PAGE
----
Baseball Workouts for Strength Gain

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HomeBlogsJack Perconte's blogBaseball Workouts for Strength Gain
Baseball Workouts for Strength Gain
Jack Perconte

At Home Baseball Workouts

There was a time years ago when baseball players did not feel the need to be in great physical shape so baseball workouts were not common. Those days are long past, and the bigger, stronger, and faster motto applies to baseball as well as other sports. Many players cringe with the thought of physical training because, well, it's physical, and involves work and sweat. Now that summer ball is concluding for most players; it is time to begin preparing some off-season baseball workouts. Taking a break from baseball practice at this time is a good idea because year-round playing can lead to burnout and monotony. Even for those who plan on playing fall baseball, it is not a bad idea to take a little break from baseball activity. A couple of week break from baseball practice should be enough time to rekindle the fire for baseball, without totally losing one's skills. Before taking the break, an analysis of the season is necessary. With the help of parents and coaches, players should assess the strengths and weaknesses of their play. Of course, improvement in every phase of the game is a never-ending process, but it helps to know where extra focus is needed. Preparation may also begin for another sport at this time, and that may help to start conditioning for future baseball play. Playing another sport is useful for developing different muscles and skillsets, as well as giving them a mental break needed away from baseball. However, serious ballplayers should not forget about gaining the edge for next season. The best way to do this is by gaining strength and speed, both mentally and physically. Besides performing the fundamentals, power and speed increases will make those basics and game results easier. This end of season training for baseball does not require a significant amount of equipment and does not involve advanced equipment or machines. The one ingredient necessary though, is motivation. The first step in the process is creating a mindset. Coaches and parents should always remind players of the value of physical fitness and how that also builds with hustle. Adults should praise players who run on and off the field and those willing to go all out with their effort in practice. They should also give players motivation and ways to increase their strength and speed. The good news is that much of that conditioning can be done at home. Parents do not have to put young players with personal trainers when they can get them to do somethings in their yard and basement.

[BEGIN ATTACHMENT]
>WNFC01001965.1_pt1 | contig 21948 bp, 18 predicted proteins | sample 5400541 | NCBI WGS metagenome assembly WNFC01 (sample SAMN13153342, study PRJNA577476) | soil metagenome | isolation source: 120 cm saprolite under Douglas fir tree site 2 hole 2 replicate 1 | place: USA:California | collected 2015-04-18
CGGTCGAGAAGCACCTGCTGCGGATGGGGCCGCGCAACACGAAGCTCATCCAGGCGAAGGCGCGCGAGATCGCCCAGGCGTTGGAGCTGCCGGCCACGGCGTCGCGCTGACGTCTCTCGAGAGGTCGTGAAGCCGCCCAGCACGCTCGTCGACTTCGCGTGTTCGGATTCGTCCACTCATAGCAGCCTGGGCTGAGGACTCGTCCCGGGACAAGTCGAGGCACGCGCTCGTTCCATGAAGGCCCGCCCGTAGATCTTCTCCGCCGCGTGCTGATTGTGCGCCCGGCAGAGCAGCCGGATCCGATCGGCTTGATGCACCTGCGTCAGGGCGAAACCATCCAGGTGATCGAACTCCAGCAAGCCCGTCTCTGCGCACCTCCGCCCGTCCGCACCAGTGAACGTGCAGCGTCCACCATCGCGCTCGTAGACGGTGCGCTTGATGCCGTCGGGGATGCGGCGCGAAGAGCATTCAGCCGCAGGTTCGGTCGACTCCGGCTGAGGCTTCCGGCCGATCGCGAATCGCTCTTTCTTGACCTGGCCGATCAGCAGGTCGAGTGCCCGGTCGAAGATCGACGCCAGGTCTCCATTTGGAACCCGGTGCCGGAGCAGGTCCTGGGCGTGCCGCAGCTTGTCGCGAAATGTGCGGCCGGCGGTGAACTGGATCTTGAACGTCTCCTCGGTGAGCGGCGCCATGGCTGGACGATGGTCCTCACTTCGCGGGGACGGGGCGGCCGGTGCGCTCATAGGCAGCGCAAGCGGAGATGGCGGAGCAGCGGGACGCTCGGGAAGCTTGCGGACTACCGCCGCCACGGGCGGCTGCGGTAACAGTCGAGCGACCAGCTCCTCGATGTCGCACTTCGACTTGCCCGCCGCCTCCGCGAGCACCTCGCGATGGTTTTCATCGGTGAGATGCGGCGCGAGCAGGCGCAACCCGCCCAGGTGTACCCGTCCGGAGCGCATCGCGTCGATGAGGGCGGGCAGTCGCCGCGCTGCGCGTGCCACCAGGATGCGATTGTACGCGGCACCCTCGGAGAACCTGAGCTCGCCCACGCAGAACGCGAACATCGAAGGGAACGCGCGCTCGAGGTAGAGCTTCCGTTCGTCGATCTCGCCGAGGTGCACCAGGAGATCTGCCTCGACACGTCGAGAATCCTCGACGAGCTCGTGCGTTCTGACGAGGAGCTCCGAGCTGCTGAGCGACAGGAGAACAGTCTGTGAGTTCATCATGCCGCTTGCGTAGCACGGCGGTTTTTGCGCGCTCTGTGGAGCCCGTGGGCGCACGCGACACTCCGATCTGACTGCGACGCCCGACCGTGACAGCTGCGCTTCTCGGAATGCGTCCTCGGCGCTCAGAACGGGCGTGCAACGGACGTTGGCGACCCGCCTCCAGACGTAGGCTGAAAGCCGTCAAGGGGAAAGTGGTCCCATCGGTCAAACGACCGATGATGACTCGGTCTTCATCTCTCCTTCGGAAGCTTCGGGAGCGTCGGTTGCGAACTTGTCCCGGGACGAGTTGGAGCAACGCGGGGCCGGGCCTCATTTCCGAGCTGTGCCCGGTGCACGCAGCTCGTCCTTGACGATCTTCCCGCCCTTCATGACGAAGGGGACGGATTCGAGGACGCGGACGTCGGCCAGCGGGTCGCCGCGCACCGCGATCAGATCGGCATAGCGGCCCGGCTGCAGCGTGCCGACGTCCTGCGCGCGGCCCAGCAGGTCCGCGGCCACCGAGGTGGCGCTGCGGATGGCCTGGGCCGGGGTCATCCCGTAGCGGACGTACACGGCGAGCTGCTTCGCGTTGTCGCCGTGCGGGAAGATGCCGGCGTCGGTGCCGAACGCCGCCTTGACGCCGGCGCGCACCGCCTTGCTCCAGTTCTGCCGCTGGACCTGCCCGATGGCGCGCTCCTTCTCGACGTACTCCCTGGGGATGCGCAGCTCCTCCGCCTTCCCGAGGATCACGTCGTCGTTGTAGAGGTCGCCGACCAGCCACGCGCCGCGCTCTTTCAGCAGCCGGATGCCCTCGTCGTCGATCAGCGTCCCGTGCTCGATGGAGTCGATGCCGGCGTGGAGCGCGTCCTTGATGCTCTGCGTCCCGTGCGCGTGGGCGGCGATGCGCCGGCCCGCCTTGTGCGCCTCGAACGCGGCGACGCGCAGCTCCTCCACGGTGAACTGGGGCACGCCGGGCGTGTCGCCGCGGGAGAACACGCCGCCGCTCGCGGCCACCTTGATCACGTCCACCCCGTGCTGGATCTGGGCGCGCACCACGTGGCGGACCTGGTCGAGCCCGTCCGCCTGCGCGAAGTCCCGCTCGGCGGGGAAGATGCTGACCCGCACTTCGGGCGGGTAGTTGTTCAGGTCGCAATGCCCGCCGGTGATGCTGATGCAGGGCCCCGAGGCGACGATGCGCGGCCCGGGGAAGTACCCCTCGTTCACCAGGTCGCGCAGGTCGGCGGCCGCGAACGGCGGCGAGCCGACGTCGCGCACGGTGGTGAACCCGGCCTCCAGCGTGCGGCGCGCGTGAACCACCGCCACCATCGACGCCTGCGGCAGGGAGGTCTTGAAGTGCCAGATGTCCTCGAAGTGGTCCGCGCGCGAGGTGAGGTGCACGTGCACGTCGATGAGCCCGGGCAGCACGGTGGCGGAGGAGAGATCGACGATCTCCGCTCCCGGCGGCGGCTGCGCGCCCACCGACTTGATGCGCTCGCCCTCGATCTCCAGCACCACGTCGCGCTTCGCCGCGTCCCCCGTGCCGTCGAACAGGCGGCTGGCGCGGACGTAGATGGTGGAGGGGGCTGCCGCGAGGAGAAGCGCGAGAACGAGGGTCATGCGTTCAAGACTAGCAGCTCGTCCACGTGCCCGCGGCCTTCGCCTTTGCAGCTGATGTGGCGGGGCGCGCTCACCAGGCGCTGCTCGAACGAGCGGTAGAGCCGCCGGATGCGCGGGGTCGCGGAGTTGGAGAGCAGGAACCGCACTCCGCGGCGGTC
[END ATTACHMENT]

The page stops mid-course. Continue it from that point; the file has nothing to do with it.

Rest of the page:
Baseball workouts for all aged players

The following baseball workouts are quickly done in the comfort of the home or around the neighborhood. Players, who dedicate just a few minutes each day, will notice a difference in strength. Players can do one of the following each day, combine a couple each day or do them all in the same day. Doing each one, a couple of times a week is sufficient for young ballplayers, but older players should strive for three times per week. Combining the break from baseball practice along with the physical training builds up the mental "eye of the tiger" necessary for the following baseball season. Parents can try the following motivation tactics also, especially for un-enthusiastic or low motivated kids. Parents should stress the importance of starting with a short amount of time or repetitions and adding on each workout session. Many kids will go all out the first times and then burnout mentally or physically soon after. Increasing production is key to sustaining motivation.

Baseball Workouts for Strength Gain and Motivation

  1. 1. Nothing is more important to get the ball to jump off the bat and for controlling the thrown ball than hand, wrist, and forearm strength. There are many useful items on the market designed to help build hand and forearm strength, but something as simple as squeezing water out of a towel works just as well. As with any program, it is best to start with a few repetitions and then add to the number with each subsequent time. Players should be encouraged to keep a little journal of their reps, so they continue to build on the previous work.

* Motivation tactic Have kids squeeze the water out of their bath washrag when taking a bath. Players should squeeze it completely dry and then increase the number of times they do it every time they take a bath or shower. A more advanced method to build this forearm and hand strength would entail filling a pail with rice; Players then work their hand down to the bottom of the bucket. This rice drill is a strength exercise I used back in the day and is a great workout and not as easy as one might think.